Lt Col Dilbag Singh Dabas (Retd)
The strategically important 400-metre all-weather bridge in Eastern Ladakh not only connects Darbuk with Daulat Beg Oldi (DBO), just 45 km from the LAC with China, but also provides a vital link for the people of Ladakh living in the interior areas with mainland India. It is most aptly christened Colonel Chhewang Rinchen Setu after the ‘Lion of Ladakh’, who fought all the four wars during his Army career — 1947-48, 1965 and 1971 against Pakistan and 1962 against China — and was decorated in all.
Chhewang Rinchen was born on November 11, 1930, at Sumur village in Nubra valley, north of Leh. In Nubra, his great grandfather was bestowed with the title ‘Lion of Ladakh’ for his bravery and his mother was revered as ‘Mother of Nubra’ for her compassion. Very early in his life, Chhewang inherited both the attributes; bravery from his great grandfather and compassion from his mother.
The invasion of Kashmir by Pakistan started in October 1947, placing Ladakh in grave jeopardy from the Gilgit-Baltistan raiders from the north. Since Leh and areas east of it were far from mainland Kashmir, news reached rather late. Chhewang was then in 10th standard studying at Leh.
While he was waiting for his results, he learnt that Pakistani raiders had reached Zojila and were heading towards Leh. He also learnt that another axis for the raiders to reach Leh was via Gilgit-Skardu-Turtuk through Nubra valley, his homeland. It was June 1948.
Chhewang, then about 17-and-a-half, without informing anybody, trekked back to his village with a mission: not to allow the enemy to encroach upon Nubra. During his frantic move from village to village for 10 days, he gathered 28 volunteers, named them ‘Nubra Guards’ and reported to the nearest Army post at Turtuk to join the fight to stop the intruders from entering the valley. After about 10 days of basic training in field craft and handling weapons, Chhewang, along with his band of Nubra Guards, formally joined 7th J&K Militia as a soldier on July 25, 1948.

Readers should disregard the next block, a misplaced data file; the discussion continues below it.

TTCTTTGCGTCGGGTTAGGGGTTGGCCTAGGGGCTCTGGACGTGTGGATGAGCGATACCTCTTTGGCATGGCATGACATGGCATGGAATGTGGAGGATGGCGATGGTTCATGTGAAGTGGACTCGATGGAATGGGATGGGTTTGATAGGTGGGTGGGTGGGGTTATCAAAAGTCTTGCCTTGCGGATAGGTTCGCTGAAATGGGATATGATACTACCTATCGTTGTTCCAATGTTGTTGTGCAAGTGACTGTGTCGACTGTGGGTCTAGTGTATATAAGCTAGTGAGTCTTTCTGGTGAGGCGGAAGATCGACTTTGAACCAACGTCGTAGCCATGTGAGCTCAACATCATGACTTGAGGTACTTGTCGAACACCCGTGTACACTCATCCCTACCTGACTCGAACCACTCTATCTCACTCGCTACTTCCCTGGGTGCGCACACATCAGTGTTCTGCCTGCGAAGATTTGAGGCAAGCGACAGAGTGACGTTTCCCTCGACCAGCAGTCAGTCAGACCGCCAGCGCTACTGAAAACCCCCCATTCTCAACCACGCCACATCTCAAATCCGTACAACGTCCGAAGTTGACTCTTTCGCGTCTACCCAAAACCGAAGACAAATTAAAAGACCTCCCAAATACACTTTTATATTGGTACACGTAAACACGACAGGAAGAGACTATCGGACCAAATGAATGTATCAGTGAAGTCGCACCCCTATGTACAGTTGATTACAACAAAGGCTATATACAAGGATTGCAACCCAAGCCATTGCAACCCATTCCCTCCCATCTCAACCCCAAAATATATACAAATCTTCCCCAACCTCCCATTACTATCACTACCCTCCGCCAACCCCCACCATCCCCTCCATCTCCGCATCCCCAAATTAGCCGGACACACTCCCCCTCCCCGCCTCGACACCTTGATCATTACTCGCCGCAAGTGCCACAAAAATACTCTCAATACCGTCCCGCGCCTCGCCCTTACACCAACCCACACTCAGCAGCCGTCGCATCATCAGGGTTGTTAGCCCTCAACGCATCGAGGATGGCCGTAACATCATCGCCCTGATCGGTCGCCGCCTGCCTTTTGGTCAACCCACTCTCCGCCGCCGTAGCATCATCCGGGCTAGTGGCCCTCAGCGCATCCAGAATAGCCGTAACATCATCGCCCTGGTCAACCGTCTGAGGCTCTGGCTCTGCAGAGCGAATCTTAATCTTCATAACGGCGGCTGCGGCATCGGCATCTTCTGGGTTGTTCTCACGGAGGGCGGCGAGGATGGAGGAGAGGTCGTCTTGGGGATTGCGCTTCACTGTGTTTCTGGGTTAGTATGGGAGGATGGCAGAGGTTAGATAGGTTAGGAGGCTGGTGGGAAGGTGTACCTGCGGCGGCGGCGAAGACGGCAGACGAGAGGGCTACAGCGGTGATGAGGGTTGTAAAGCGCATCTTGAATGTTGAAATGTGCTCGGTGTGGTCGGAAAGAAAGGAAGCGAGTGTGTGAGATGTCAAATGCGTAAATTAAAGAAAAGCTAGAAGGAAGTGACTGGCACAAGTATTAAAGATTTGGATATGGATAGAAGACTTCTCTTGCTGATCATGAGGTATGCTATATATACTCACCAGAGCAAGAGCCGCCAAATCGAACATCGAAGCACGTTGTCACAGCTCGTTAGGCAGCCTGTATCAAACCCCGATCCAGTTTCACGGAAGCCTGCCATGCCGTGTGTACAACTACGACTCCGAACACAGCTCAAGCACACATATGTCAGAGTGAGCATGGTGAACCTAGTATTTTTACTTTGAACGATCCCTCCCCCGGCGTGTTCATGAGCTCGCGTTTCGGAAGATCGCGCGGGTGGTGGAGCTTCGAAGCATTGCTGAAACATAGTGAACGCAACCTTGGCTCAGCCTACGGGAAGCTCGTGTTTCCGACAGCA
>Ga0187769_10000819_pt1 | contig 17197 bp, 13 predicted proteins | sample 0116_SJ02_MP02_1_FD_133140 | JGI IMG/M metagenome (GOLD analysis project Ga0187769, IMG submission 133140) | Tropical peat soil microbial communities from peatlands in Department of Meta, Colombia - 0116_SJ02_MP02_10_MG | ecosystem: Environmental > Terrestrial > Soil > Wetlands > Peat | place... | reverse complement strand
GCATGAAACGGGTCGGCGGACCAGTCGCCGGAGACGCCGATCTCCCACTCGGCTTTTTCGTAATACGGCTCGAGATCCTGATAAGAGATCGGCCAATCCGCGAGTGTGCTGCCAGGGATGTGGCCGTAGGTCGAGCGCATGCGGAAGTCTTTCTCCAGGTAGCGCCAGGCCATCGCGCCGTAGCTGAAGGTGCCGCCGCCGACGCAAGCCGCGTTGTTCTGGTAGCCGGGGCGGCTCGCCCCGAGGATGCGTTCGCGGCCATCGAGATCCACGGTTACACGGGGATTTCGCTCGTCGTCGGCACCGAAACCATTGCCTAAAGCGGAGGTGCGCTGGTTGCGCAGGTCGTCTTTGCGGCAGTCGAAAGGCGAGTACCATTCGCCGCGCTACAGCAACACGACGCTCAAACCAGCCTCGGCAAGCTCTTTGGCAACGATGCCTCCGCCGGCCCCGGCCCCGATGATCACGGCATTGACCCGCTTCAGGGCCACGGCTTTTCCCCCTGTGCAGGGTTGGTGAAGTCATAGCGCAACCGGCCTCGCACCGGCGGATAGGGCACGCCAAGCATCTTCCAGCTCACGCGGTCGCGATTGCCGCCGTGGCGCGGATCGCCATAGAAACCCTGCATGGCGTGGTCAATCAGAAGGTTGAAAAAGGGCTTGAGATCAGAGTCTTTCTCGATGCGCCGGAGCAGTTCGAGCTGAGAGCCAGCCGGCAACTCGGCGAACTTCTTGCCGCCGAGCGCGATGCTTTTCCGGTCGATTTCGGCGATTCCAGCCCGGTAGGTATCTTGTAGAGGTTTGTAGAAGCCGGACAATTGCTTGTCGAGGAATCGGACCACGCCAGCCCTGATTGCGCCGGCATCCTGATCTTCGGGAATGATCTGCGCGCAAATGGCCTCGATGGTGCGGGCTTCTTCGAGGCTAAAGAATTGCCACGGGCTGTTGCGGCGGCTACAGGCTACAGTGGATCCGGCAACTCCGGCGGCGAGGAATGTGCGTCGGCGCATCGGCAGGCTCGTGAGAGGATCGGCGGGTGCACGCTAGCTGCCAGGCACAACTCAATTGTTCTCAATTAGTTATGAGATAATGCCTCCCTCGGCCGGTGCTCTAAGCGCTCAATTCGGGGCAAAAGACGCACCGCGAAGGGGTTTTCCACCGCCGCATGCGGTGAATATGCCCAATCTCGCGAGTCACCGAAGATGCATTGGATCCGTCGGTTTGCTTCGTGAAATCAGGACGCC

The cardinal attributes of Sepoy Rinchen — resourcefulness, leadership qualities and loyalty to his paltan — did not go unnoticed; just about a month later, he was promoted to the rank of Jemadar.
In September 1948, Jemadar Chhewang Rinchen of 7th J&K Militia, while negotiating a height of 17,000 feet under heavy snow and extremely inclement weather, led the charge by the 28 Nunus (Ladakhi term for the young ones) onto the intruders and recaptured the tactically important Lama House from the enemy in Nubra sector.
In another daring action, having marched for three days through heavy snow blizzards, he launched a fierce attack on the most dominating feature near Biangdangdo and captured it. This action was immediately followed by the capture of Tukkar Hill, the last enemy bastion in Leh tehsil, which involved crossing of a snow-clad mountain over 21,000 feet. During the last action, half of his platoon was suffering from frostbite but under his inspiring leadership and following his example of personal bravery, his men accomplished the seemingly impossible feat.